Like most of the country I was caught up in the intial wave of Titanic Mania and for the first time I saw a film have an almost entirely universal appeal. Friends who never went to the cinema were lining up to see the film again and again, people of all ages sat in the multiplex rows side by side and whether you were there for the doomed romance or the CG-showmanship of James Cameron it was a real moment in time. Now it’s back in 3D and like The Phantom Menace re-release it will serve its purpose in raking in the cash and it will be interesting to see if Titanic exerts the same hold over the nation as it did all those years ago.

 

The Cold Light of Day

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You must of course never judge a book by its cover but based on the TV spots and posters for this conspiracy thriller, The Cold Light of Day looks the epitome of run-of-the-mill.

The plot sees Henry ‘next Superman’ Cavill star as a young Wall Street trader whose family is kidnapped during a holiday to Spain. He is then confronted by the intelligence agency responsible who appear to be looking for a mysterious briefcase. It seems to have crept up unannounced on the cinematic radar and no reviews are currently available. Something of an unknown quantity then, it could go either way!

You can see a couple of clips and  from The Cold Light of Day here.

 

La Grande Illusion

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An absolute classic returns to screens this week 75 years after its initial release.  Jean Renoir’s masterpiece is a landmark anti-war film which looks at the futility of war and the death of the old aristocratic order.

Set during the First World War, La Grande Illusion sees a group of French POW’s from various social strata plotting their escape from a German camp.The film was dubbed “Cinematic enemy number 1” by Joseph Goebbels and banned outright by the Nazis.

The original negative was long presumed destroyed in an allied bombing raid but had actually been saved by a Nazi film archivist. After languishing un-recognized in Russian and then French archives it was finally re-discovered in the early 90’s and given a thorough restoration. The current print sees the film arguably looking better than it ever has and I urge any film buffs who have never seen the movie before to seek it out.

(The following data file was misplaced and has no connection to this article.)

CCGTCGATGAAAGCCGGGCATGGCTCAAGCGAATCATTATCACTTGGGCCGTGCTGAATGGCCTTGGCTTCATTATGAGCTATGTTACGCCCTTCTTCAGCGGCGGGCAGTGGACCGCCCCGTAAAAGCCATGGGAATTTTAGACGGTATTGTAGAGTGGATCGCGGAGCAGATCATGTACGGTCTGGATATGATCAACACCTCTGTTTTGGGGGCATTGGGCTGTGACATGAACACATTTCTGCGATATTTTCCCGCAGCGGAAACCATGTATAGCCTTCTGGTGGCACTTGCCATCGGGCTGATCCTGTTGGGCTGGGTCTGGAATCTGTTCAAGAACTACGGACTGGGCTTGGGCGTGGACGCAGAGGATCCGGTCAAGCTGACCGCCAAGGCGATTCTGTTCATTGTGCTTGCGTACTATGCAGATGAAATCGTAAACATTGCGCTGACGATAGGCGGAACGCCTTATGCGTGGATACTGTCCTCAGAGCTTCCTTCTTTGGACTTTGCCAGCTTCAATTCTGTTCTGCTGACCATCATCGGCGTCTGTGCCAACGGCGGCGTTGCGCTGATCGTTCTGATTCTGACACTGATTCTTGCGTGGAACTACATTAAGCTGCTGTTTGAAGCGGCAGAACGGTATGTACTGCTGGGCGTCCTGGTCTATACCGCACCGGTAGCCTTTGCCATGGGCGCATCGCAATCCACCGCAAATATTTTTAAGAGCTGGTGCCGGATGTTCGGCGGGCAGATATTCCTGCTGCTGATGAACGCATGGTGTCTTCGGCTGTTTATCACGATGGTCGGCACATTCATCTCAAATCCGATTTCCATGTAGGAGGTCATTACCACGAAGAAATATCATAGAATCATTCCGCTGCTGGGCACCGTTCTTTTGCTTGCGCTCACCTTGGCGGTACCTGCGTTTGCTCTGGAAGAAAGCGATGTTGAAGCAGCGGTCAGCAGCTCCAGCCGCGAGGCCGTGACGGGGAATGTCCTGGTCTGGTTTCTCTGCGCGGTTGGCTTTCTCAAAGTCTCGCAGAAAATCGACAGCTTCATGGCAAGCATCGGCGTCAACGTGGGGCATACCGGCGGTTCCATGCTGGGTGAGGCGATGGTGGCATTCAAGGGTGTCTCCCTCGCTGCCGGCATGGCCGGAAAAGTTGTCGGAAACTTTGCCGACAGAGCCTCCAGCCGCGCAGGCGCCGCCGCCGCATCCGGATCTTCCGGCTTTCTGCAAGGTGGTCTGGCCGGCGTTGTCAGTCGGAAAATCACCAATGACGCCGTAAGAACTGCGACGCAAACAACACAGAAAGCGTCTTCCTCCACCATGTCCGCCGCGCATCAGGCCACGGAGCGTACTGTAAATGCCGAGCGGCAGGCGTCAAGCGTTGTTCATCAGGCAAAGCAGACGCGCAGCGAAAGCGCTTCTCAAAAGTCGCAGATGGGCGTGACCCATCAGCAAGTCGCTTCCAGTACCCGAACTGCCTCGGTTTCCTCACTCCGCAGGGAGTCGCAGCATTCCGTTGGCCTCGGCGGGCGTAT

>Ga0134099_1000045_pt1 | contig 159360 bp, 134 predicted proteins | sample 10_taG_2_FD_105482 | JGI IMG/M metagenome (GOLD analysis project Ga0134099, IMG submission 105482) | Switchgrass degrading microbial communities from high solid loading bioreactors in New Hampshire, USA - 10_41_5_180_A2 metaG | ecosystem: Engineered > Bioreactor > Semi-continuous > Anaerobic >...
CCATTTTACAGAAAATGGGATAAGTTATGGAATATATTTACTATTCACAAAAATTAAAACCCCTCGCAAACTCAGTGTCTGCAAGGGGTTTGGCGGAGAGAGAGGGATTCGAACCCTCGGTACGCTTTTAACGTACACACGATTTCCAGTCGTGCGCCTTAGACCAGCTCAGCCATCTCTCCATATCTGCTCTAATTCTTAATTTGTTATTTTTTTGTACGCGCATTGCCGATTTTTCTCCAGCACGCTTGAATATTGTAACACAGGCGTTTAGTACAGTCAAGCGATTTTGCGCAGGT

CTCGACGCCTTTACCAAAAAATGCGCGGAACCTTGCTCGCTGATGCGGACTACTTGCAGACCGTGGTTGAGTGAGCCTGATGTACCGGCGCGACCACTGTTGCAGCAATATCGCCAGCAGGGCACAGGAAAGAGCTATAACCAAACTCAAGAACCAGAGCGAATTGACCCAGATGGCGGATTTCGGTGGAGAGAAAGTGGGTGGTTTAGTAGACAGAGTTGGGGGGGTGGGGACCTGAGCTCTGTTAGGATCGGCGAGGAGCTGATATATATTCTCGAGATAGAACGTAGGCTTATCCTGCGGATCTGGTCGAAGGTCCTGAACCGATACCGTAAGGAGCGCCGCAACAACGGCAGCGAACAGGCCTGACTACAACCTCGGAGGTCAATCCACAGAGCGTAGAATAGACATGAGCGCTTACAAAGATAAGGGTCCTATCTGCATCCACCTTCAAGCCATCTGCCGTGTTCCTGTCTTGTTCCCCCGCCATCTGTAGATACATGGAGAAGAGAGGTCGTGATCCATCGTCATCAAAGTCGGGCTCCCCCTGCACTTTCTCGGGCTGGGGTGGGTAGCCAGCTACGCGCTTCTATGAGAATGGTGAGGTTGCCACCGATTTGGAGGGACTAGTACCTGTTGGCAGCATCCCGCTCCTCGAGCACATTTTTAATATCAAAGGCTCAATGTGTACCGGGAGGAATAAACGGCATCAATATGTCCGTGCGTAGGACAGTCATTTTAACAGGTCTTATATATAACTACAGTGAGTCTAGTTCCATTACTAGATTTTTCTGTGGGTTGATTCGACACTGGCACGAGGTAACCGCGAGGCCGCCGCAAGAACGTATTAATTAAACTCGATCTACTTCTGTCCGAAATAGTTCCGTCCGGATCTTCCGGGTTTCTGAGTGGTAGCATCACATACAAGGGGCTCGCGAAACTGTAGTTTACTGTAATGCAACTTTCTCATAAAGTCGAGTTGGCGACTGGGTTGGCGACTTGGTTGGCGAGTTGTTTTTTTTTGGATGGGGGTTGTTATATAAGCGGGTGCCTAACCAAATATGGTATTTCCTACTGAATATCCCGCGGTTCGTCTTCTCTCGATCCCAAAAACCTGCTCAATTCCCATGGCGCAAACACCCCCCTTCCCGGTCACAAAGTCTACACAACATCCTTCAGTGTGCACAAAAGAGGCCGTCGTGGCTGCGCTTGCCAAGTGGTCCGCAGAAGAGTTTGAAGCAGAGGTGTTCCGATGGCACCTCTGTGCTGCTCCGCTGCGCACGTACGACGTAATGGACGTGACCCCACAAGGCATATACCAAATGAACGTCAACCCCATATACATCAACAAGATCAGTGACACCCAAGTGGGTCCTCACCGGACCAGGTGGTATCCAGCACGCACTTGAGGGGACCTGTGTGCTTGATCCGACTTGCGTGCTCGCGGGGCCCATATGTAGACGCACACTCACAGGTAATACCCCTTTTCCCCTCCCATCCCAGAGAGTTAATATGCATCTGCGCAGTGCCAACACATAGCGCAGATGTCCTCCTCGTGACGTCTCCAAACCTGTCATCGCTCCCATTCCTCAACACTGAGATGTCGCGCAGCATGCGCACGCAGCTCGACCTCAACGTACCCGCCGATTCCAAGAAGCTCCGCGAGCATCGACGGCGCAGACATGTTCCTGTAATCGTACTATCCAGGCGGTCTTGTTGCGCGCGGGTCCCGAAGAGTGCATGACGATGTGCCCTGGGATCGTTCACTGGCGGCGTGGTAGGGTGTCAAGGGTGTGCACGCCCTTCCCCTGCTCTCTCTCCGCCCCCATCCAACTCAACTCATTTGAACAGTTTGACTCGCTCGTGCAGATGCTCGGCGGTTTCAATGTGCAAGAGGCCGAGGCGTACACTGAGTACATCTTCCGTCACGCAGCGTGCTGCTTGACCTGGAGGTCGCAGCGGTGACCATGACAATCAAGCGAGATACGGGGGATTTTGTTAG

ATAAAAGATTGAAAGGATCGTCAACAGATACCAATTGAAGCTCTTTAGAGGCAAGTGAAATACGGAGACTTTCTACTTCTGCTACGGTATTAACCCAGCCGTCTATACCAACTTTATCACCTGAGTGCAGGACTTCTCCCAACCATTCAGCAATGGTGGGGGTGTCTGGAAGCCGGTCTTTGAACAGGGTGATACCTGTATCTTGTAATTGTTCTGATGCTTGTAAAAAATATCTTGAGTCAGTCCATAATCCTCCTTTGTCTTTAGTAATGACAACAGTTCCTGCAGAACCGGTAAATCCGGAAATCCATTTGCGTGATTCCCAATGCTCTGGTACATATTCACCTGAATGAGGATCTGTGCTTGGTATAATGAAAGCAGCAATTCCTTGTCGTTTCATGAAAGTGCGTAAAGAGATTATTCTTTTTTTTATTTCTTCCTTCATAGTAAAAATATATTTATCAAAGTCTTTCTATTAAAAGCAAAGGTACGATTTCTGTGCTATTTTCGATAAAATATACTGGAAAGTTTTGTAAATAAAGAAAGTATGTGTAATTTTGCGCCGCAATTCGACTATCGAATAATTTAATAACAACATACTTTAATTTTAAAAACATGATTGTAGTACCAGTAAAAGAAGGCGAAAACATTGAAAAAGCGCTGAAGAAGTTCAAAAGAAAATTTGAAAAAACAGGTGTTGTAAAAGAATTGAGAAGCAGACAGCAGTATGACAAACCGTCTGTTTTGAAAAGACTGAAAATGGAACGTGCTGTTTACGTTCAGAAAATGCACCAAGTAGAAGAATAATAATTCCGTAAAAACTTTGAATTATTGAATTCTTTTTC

This Must be the Place

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Starring Sean Penn in full on Robert Smith-esque Goth mode, This Must Be The Place follows a wealthy former rock star as he relieves the boredom of retirement by setting out across America to find the Nazi War Criminal who tormented his father in the Auschwitz death camp.

According to the official site:

Cheyenne is a former rock star who is still rocking the Goth look. Now 50, he relives the days of superstardom with avid young fan and best friend Mary (Eve Hewson).

Living off his royalties he rattles around his grand Dublin mansion until the death of his estranged father calls him to New York.

Reunited with his family, Cheyenne discovers a secret that sends him across America. On a journey through the Midwest, full of surprises and surreal encounters, from New York socialites to ethical gun-shop owners to a reunion with old friend David Byrne of Talking Heads, Cheyenne is on the road trip of his life.

 

Le Havre

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A French comedy drama which sees an aging shoeshiner in the port city of Le Havre take in an illegal immigrant from Africa who he helps to try to escape to a new life in England. It’s received some pretty darn good reviews and has fared well at a host of European film festivals so could be well worth seeking out for any fans of French cinema.

You can read our review of Le Havre here.

Return

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A hard-hitting drama which sees a female American soldier return from her tour of duty in the Middle East and attempt to return to her old life in a Midwestern American town. Unfortunately it proves tougher than she thought to adjust back into civilian life and her relationships with friends and family suffer as a result.

According to the film’s  official site:

She’s ready to experience the feelings of everyday life-the carpet under her bare feet, the smell of her baby’s head. But slowly, her world comes to feel unfamiliar. Her friends love her but seem preoccupied with trifles. Her children need more focused attention than she can give, and as much as he tries, her husband Mike doesn’t understand what she’s been through.

As Kelli’s dislocation ripples through her world, she risks becoming an outsider. When she’s thrown back on her own resources Kelli has to struggle to find a new way forward.